In Ferdinand de Saussure’s concept of language, where words are not simple vocal labels or communicational adjuncts but the collective products of social interaction and essential instruments central to human life. Or language being a series of ‘negative’ values where each sign eludes to a divergence of meanings between signs leaves behind form without emptiness and emptiness without form. Hence form is emptiness and emptiness is form. In Graham’s recent paintings such as “HOLE,” “WITH,” “ICON,” “MIND,” “MOON,” the abstract element has intensified, as if readability has nearly been obliterated. As Graham pushes his language out of the context of sign, what is left on the surface of his paintings is his thinking, gradually materialized through an inward realm. Outwardly, it is dissolving. Initially Edmund Leach’s conjecture that language is a ‘conceptual grid,’ which we impose on the world in order to make sense, was apt for Graham’s forms, yet as the language becomes no longer legible, these works constantly shift their signifier-signified relationship. The resulting deference to many potential meanings that had been tied to the word as a sign, have then to be regained by the narrow space in-between signs, where every viewer is entitled to loose his or her sense of space and time. In fact, from the partial, fragmentary, and contingent image, the total viewing experience overcomes the arbitrary isolation of the boundary of the painting. In these new paintings Graham offers “YOU ARE HERE” as a reminder of why his reality is a word, and then sets out a new ideal, with scrupulous precision, of the world bonded by simple elementary components, yet open, unbounded, and capable of metamorphosing words into image-signs.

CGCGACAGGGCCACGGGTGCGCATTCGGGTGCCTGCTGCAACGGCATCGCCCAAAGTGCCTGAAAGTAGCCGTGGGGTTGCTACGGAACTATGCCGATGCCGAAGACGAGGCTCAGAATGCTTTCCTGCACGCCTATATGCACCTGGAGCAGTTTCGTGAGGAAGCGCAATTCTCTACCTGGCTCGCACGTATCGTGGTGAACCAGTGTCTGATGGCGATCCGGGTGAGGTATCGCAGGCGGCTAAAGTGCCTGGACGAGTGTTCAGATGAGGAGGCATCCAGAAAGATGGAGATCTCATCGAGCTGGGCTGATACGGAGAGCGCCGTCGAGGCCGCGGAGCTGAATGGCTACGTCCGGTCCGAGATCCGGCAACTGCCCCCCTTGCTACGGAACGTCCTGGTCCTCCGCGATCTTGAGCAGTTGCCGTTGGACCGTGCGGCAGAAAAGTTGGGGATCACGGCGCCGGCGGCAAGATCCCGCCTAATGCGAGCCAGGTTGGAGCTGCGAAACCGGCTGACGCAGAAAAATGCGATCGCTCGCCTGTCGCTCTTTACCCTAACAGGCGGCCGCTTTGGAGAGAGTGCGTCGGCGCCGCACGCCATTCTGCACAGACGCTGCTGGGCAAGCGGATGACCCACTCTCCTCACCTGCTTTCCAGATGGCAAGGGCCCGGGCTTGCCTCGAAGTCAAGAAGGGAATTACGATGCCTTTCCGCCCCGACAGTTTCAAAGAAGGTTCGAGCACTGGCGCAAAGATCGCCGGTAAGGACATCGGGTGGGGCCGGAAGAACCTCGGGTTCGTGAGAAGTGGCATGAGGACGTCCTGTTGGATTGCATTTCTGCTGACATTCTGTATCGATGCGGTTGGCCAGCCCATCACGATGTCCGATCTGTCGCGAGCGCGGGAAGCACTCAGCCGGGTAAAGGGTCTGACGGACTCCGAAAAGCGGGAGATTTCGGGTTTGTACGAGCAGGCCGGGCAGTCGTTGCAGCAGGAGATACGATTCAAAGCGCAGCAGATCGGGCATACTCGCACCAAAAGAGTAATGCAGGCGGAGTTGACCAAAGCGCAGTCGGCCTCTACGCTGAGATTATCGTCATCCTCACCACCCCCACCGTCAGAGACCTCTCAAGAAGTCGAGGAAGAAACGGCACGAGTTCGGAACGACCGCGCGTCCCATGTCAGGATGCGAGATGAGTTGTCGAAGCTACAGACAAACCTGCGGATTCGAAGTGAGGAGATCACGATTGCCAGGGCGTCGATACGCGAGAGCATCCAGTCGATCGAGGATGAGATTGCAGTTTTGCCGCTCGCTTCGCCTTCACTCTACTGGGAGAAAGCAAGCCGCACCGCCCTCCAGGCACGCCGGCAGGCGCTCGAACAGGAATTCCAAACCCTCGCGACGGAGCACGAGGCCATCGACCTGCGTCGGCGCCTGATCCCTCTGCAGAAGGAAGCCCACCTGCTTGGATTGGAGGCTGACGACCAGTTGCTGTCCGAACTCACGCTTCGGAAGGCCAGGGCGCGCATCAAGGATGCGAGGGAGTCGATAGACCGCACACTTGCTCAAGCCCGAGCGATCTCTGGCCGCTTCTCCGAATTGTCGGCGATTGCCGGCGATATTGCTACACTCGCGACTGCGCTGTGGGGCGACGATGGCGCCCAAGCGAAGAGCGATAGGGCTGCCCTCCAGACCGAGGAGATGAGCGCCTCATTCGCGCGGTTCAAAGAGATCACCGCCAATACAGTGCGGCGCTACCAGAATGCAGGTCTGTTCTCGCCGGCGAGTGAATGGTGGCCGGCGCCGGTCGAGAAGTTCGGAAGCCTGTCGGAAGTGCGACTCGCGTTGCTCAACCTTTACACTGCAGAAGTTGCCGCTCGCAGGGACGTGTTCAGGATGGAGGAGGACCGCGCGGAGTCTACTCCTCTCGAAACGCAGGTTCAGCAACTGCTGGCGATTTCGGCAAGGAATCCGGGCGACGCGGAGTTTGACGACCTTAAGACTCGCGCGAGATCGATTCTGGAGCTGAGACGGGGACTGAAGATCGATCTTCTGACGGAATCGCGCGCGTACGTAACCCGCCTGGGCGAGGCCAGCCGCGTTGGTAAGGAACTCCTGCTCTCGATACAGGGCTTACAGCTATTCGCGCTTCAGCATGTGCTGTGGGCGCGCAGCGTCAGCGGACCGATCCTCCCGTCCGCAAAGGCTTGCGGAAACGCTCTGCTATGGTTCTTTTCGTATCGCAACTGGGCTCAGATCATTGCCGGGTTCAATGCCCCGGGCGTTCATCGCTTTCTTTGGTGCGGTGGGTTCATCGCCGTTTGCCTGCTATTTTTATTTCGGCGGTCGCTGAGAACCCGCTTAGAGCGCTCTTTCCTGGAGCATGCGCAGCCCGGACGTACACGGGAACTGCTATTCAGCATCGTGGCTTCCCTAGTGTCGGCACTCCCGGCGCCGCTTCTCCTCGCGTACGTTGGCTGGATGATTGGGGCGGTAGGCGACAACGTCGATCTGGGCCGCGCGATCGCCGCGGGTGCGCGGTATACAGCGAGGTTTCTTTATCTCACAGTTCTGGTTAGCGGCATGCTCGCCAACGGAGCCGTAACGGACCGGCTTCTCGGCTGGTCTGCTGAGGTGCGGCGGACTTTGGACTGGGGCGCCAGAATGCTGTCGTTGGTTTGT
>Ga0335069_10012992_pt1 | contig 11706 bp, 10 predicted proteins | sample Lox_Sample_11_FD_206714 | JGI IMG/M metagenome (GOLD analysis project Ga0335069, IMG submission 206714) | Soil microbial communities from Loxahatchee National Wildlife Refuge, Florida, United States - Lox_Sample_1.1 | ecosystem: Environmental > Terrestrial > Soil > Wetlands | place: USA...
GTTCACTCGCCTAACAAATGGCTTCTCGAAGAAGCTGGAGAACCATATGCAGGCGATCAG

Phong Bui

____________________________

1 “Allan Graham In Conversation with John Yau,” The Brooklyn Rail, December 2007/January 2008, p. 25

2 “Allan Graham In Conversation with John Yau,” The Brooklyn Rail, December 2007/January 2008, p. 26

3 My visit with Allan Graham was coincided with the Site Sana Fe Eight International Biennial The Dissolve, curated by Sarah Lewis and Daniel Belasco, in mid July, 2010

4 “Katy Siegel In Conversation with Phong Bui,” The Brooklyn Rail, May 2011, p. 25

5 “Katy Siegel In Conversation with Phong Bui,” The Brooklyn Rail, May 2011, p. 25

6 Christopher Wools made only 75 word paintings between 1988 to 2000


Copyright © 2006-2013 by ArtSlant, Inc. All images and content remain the © of their rightful owners.